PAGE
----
Stress inoculation training (Meichenbaum)

Unlike many cognitive therapies, stress inoculation training (SIT) is a more problem-focused coping strategy. It was developed by Donald Meichenbaum and the basic idea is to prepare individuals to cope with potential stressors. According to Meichenbaum (1985), the best way to cope with stressors is to go on the offensive and try to pre-empt them. People should try to anticipate sources of stress and have effective coping strategies ready to put in place. Meichenbaum describes SIT as:


“analogous to the concept of medical inoculation against infectious diseases… It is designed to build ‘psychological antibodies’ or coping skills, and to enhance resistance through exposure to stimuli that are strong enough to arouse defences without being so powerful as to overcome them.” (1985, p. 21)


SIT usually involves a therapist working with a client. The training takes place in three phases, each of which has the aim of achieving specific goals. The phases are:

  • Conceptualisation phase
  • Skills acquisition and rehearsal phase
  • Application and follow through phase

Although there were initially few studies that have evaluated SIT, recent research has shown it to be effective in a range of settings, including helping people deal with stressful jobs such as teaching, nursing and the police, as well as with professional athletes (e.g. Cox, 1991). However, SIT takes time and effort and as clients have to go through a rigorous program of training over a long period, it can only work with people who have a sufficiently high level of motivation and commitment. It also may not suit certain individuals, for example those whose basic personality makes them resistant to changing cognitions (see locus of control, below).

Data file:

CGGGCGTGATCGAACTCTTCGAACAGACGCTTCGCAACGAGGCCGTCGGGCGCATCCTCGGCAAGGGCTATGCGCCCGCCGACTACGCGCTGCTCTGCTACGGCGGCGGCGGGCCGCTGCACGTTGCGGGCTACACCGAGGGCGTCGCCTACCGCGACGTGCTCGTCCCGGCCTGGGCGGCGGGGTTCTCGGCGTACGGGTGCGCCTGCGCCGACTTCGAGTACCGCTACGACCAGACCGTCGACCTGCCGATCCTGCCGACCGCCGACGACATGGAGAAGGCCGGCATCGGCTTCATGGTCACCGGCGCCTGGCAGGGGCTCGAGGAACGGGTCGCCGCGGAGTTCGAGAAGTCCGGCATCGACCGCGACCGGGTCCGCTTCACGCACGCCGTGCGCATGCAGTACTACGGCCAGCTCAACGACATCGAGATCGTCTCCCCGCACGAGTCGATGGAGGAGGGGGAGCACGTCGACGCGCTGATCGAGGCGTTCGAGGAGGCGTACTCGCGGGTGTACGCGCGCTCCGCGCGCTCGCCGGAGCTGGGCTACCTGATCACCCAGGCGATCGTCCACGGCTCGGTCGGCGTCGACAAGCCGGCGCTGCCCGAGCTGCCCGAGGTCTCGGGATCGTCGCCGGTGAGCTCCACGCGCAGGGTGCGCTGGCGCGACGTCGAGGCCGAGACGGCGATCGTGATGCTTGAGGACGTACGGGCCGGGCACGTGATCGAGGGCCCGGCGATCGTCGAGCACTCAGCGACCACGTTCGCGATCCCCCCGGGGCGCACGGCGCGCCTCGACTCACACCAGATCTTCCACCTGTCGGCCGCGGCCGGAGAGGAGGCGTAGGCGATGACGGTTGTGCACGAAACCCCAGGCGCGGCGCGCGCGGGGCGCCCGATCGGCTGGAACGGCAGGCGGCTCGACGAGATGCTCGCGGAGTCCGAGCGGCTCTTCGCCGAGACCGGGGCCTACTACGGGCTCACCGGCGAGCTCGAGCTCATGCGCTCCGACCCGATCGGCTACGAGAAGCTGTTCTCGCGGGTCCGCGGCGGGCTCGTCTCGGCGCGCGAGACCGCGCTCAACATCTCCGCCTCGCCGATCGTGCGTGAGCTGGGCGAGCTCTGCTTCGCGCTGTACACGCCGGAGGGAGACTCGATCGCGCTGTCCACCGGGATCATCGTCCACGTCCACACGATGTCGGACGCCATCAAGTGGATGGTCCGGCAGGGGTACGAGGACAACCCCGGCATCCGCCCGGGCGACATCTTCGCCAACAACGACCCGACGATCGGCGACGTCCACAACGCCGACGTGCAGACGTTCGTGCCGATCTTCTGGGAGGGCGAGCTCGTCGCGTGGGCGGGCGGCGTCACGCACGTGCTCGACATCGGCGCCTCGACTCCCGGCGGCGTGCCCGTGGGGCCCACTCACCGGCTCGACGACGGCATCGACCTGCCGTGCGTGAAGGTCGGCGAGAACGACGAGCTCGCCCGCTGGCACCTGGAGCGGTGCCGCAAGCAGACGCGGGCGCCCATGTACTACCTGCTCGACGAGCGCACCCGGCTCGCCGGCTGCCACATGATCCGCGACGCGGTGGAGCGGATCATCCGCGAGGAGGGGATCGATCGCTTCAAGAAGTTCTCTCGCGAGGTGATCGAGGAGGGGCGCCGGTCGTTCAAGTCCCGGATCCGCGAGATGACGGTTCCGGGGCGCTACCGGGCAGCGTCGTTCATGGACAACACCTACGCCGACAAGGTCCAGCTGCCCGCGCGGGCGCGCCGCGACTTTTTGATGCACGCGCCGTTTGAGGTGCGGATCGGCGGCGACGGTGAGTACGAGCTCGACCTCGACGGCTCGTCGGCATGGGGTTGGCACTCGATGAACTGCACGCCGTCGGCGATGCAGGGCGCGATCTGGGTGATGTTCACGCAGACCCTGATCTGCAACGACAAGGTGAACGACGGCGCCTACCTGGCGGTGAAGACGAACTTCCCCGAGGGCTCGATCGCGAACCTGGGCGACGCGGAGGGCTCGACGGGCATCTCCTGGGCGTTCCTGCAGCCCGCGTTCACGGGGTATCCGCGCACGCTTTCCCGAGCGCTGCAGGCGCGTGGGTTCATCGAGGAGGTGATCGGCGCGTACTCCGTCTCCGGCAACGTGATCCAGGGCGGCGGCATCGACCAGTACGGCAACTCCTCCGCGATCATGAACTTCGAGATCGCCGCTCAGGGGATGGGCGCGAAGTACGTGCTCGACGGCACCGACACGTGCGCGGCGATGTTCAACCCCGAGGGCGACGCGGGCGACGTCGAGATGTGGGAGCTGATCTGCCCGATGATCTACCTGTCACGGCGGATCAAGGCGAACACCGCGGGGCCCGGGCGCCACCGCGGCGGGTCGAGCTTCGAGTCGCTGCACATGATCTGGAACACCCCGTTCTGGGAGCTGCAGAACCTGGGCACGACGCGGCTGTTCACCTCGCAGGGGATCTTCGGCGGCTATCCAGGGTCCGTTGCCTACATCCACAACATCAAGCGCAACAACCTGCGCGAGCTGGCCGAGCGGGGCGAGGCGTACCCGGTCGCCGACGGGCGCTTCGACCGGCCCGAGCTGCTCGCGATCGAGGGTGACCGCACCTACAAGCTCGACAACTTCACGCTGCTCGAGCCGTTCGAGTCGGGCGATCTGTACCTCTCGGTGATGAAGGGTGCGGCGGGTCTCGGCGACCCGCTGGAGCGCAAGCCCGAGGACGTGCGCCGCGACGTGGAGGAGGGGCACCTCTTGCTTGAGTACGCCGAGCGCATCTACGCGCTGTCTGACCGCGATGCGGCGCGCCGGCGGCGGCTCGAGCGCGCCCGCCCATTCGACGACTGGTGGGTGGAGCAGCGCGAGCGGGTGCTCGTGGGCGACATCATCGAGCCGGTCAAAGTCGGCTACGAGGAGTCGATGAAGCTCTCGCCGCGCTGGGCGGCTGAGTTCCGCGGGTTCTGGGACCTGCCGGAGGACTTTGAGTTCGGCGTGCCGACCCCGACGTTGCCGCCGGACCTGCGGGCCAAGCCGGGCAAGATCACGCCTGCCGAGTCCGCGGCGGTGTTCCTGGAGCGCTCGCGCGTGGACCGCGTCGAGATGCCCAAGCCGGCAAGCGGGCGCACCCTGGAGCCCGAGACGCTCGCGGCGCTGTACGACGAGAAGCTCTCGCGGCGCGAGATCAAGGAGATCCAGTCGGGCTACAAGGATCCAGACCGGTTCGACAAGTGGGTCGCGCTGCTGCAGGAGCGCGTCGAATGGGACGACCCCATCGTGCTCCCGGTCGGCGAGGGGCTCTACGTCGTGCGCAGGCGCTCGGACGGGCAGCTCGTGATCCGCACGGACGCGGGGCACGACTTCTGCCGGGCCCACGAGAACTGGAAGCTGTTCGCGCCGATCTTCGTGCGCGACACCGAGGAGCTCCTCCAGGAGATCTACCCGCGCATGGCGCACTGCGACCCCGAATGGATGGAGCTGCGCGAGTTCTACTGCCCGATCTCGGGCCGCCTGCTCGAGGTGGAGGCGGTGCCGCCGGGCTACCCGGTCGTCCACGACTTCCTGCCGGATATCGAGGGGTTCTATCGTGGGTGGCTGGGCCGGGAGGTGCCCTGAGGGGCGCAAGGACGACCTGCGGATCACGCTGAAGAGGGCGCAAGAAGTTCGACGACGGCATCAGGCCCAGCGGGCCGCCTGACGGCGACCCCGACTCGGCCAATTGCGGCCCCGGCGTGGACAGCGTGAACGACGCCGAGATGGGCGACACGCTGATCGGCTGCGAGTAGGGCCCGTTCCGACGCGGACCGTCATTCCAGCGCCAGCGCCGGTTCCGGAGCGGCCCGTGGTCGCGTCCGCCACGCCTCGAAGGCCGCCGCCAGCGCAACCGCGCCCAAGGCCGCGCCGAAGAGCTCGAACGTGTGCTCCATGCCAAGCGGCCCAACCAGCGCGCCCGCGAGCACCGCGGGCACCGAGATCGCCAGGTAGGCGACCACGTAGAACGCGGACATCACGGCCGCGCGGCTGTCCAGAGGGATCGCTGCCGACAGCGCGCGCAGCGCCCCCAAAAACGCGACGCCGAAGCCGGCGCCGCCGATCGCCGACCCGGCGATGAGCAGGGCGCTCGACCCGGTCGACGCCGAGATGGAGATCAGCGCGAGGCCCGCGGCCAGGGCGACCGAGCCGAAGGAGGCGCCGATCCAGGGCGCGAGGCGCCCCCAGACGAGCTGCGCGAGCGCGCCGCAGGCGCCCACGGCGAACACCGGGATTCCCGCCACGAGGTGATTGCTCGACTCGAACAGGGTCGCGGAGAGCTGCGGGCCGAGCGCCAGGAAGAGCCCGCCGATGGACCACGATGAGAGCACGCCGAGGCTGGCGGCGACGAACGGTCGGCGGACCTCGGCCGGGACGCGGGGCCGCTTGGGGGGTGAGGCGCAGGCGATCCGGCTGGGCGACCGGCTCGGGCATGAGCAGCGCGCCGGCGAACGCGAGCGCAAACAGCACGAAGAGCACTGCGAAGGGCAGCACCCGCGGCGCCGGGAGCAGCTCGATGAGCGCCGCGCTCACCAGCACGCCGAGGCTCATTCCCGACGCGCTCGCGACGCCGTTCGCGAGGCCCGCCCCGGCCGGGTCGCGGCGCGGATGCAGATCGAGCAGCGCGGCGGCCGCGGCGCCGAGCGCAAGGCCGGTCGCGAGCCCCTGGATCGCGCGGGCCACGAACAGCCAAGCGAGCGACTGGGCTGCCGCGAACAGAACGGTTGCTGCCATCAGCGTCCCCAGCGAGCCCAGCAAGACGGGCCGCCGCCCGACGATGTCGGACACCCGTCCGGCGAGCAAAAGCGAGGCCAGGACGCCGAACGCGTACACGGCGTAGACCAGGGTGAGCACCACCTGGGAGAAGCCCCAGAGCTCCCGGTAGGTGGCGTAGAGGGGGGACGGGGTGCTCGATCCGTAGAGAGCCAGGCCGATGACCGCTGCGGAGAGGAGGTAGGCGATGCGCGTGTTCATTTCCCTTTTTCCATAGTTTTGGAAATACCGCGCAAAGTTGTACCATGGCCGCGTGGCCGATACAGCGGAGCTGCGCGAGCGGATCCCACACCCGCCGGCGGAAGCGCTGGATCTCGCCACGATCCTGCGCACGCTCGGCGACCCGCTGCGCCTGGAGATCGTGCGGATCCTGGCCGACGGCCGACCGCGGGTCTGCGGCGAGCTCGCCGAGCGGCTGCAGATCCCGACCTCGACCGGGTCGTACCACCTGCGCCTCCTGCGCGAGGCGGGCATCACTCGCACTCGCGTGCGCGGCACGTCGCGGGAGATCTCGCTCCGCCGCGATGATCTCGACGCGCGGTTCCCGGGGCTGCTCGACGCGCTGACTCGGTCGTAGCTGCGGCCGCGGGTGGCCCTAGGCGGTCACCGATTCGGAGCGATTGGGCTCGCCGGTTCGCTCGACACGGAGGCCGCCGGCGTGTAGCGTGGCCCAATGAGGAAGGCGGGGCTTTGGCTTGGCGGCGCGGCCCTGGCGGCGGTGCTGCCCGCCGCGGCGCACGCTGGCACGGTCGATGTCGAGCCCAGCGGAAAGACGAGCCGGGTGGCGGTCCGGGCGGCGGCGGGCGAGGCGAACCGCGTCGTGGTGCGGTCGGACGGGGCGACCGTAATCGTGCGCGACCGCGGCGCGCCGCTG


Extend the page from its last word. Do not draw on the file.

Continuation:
Developing hardiness

Much research into stress has shown that there are significant individual differences in the way that people respond to stress. Since some individuals seem to cope better than others, it makes sense to try to isolate the reasons why they can do so. The hope is that more effective ways of coping can be passed on to help those who are not as well prepared. Kobasa has identified such individuals, who she describes as hardy, as those whose cognitive strategies are better suited to dealing with stress. For example, they are more able to identify the symptoms of stress (so avoiding action can be taken in time). They make more realistic assessments of stressors, including being aware of the positive aspects of stressful situations (opportunities and new challenges). Kobasa suggests that hardiness can be improved with appropriate training.


The concept of hardiness has linked to the idea of control (see below) and, critics would say, it is somewhat difficult to distinguish the two. There is little direct research evidence on the effectiveness of hardiness training and what research there is, has tended to be confined to white middle class managers, so may be difficult to generalise to women and cultural groups. Also, like SIT, the approach requires lengthy training and strong commitment on the part of the client.


Control and stress

Both Meichenbaum and Kobasa’s approaches to stress management place great emphasis on the individual gaining control of a stressful situation because it is more often the sensation of being ‘out of control’ that takes a situation beyond a persons ability to cope. There is important animal research to support the idea that events over which we have no control are aversive (e.g. Seligman, 1975), and also to suggest the reverse: that knowing that you are in control can reduce stress.

There are important individual differences in locus of control. Certain individuals may be more likely to see themselves as being in control than others (Rotter, 1966). Hardy people are more likely to have an internal locus of control.


References: Stress